Roy Tang

Programmer, engineer, scientist, critic, gamer, dreamer, and kid-at-heart.

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Nov 2019

NaBloPoMo Epilogue

So NaBloPoMo complete, no big deal. It wasn’t much of a challenge since blogging every day for a month is something that I’ve done multiple times over the past couple of years. It comes out to around 15,900 words written in November, not counting this post. Definitely not as big a thing as completing nanowrimo for instance. Writing on a regular basis is great, and generally a reasonable use of your time.

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Recent Links for 11/29

I’m trying out this “recent links” series where I highlight some stuff I’ve bookmarked. I used to just share them via Pocket, which get fed into the links list on this blog, but the problem with that approach was that I don’t get to comment on each link about why I shared or bookmarked it. Writing them into a blog post gives me a chance to highlight them too. I’ve seen some other blogs where they have something like a weekly list of recent links, let’s see if that works out for me.

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Nothing in the cinema this month (going to the cinema is expensive!). I did watch a couple of animated movies this month: Dragonball Super: Broly. I have some vague recollection of watching the original Broly movie, and I believe this one is much better. DBS Broly is a slightly more nuanced character than just “random raging monster” from the previous non-canon movie. The animation was okay, you could tell the animators were having fun with some of the battle parts.

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Watching Lately: November 2019: Broly, Justice League, Arrowverse, Mandalorian
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Criticizing the logistics or implementation of an event doesn’t necessarily mean you want it to fail or you want to the organizers to be embarassed. On the contrary, pointing out flaws allows for improvements. Criticizing the organizers of a sporting event doesn’t mean you don’t support the athletes participating in the event. Criticizing your country’s leaders and politicians and government doesn’t mean you are unpatriotic. No given politician is the same as the entire government, much less the country.

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Review: The Outer Worlds

I bought the Outer Worlds earlier this month, mainly because I had been without both my graphics card and my PS4 for a bit and I kind of wanted to play a relatively new game. I got the PS4 version because I hadn’t yet replaced my video card at the time and besides, the game was not available on Steam. I guess minor spoilers follow. Summary: A reasonable Fallout-esque RPG from the makers of Fallout: New Vegas.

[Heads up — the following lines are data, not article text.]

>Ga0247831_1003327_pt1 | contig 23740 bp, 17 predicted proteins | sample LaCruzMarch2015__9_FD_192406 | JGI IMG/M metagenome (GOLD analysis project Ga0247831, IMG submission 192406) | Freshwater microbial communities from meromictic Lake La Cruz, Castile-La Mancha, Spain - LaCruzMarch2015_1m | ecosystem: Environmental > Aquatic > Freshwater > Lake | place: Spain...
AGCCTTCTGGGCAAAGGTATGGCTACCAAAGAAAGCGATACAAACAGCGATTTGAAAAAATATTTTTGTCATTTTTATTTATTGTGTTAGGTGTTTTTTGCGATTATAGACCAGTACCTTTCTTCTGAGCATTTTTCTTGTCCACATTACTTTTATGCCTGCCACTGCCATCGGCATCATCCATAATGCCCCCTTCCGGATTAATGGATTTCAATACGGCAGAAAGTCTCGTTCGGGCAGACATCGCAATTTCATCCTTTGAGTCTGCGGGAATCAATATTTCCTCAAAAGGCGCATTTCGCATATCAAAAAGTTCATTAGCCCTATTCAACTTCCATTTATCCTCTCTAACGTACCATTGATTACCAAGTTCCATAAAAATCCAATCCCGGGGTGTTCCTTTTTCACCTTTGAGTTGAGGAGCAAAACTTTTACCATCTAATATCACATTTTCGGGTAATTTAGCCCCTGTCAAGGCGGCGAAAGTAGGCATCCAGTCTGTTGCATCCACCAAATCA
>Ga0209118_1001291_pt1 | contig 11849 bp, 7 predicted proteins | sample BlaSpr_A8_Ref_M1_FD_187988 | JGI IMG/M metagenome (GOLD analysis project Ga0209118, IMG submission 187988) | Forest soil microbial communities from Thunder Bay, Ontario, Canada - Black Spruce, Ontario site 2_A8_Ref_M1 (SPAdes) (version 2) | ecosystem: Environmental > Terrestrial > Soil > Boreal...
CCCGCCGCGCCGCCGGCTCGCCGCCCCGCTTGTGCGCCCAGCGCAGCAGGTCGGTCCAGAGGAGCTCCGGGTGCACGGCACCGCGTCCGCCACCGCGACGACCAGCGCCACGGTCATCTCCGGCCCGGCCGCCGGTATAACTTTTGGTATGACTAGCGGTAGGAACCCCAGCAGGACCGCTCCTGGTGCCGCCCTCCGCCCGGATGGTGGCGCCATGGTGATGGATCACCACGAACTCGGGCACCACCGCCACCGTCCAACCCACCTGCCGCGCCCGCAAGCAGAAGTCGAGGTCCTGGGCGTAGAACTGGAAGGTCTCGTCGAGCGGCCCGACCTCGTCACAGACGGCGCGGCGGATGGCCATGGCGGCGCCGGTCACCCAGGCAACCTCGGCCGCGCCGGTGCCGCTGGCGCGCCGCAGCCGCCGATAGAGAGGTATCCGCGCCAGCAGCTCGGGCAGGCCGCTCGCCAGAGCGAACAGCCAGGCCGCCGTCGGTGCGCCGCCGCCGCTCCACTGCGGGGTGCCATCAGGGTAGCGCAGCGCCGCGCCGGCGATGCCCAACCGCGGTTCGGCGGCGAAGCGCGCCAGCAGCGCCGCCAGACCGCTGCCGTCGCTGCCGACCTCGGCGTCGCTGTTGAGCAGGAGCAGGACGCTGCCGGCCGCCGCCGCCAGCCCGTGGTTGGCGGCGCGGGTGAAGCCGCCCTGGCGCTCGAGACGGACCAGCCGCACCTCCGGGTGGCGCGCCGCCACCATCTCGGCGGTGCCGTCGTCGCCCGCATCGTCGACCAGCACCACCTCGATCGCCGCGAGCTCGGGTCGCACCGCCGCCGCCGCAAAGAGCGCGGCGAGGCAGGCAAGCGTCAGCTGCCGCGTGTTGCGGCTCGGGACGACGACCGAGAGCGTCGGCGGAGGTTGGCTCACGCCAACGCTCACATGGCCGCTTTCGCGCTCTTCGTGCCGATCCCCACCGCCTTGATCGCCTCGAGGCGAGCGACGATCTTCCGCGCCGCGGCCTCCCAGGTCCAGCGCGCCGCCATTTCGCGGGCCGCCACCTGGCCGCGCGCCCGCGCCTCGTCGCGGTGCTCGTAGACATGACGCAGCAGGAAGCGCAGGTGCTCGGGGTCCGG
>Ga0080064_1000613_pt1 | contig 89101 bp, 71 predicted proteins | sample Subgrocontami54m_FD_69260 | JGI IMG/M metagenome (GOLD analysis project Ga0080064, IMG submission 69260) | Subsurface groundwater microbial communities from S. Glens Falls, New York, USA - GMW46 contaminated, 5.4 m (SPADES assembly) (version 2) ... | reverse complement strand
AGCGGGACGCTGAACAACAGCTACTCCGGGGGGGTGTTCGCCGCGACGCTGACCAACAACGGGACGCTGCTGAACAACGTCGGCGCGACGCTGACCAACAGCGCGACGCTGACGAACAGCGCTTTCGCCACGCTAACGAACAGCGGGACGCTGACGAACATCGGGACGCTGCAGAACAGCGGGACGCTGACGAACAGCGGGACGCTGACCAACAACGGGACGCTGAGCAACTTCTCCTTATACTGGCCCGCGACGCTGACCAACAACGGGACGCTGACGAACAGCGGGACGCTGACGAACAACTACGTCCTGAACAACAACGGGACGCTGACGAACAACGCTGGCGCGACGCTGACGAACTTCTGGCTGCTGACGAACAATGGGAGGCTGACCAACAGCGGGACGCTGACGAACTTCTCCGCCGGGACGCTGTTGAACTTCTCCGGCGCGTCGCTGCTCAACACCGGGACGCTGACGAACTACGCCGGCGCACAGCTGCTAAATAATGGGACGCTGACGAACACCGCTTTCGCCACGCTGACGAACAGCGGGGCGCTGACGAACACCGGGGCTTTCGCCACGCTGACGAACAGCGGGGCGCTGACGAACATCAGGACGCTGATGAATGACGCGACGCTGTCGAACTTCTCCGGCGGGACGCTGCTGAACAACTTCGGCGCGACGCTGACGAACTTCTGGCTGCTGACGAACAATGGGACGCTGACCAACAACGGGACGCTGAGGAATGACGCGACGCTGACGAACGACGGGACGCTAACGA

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Review: The Outer Worlds
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The Costs of Corruption

A quick follow-up to something I mentioned in yesterday’s post: It is a cultural problem too. Even we the citizens have little respect for rules and laws and try to skip around them when we can. This is why we have fixers, and connections, and patronage. We trade on favors to get us out of trouble. I’m not sure if needed to be said, but I wasn’t saying that literally every single person participates in fixing and patronage to get around the rules.

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Laws Not Men

In yet another example of what is wrong with this country, the PNP are planning to arrest vape users after Duterte’s directive, despite there actually being yet no law or executive order banning vaping. Thus, the arrests are meaningless and merely another form of harassment. PNP spokesman Brig. Gen. Bernard Banac explained that while violators would be apprehended, they would be released immediately after the incident is recorded in the police blotter.

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It was a bit more than a year ago that I decided to haphazardly and suddenly migrate from Wordpress to Hugo. It’s a good time to look back and reflect on that decision and consider where we are now, and how to move forward. Good: I am extremely happy with the site’s browser performance. It currently scores an insanely high 96 on Google’s Pagespeed tool, and I’m pretty sure I I know how to close the remaining 4% gap.

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New Video Card!

This is a follow up to my previous posts about my 2019 PC troubles. I was still encountering game crashes even after reinstalling the OS, so the most likely culprits now were either the video card or the power supply. I sent the video card over to my brother for him to test on his PC to see if he encountered the same symptoms. Sure enough, he couldn’t even run the 3DMARK Time Spy test without immediately crashing, which was the same when it was on my PC.

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I forgot to take a pic of the card after unboxing, so have a pic of the box instead.
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Grab Overpricing

So the Philippine Competition Commission recently fined rideshare provider Grab P23M for overcharging their customers. Apparently only P5M of that is meant to go back to the affected riders, which seems like a piddly amount considering the number of riders in the Philippines. We’ll see how of that I actually get credited back, if any. Grab pricing has been steadily increasing since Uber exited the market early last year. The other day Grab wanted to charge me a bit over P400 for a 13km ride to a commercial area, which seemed insane.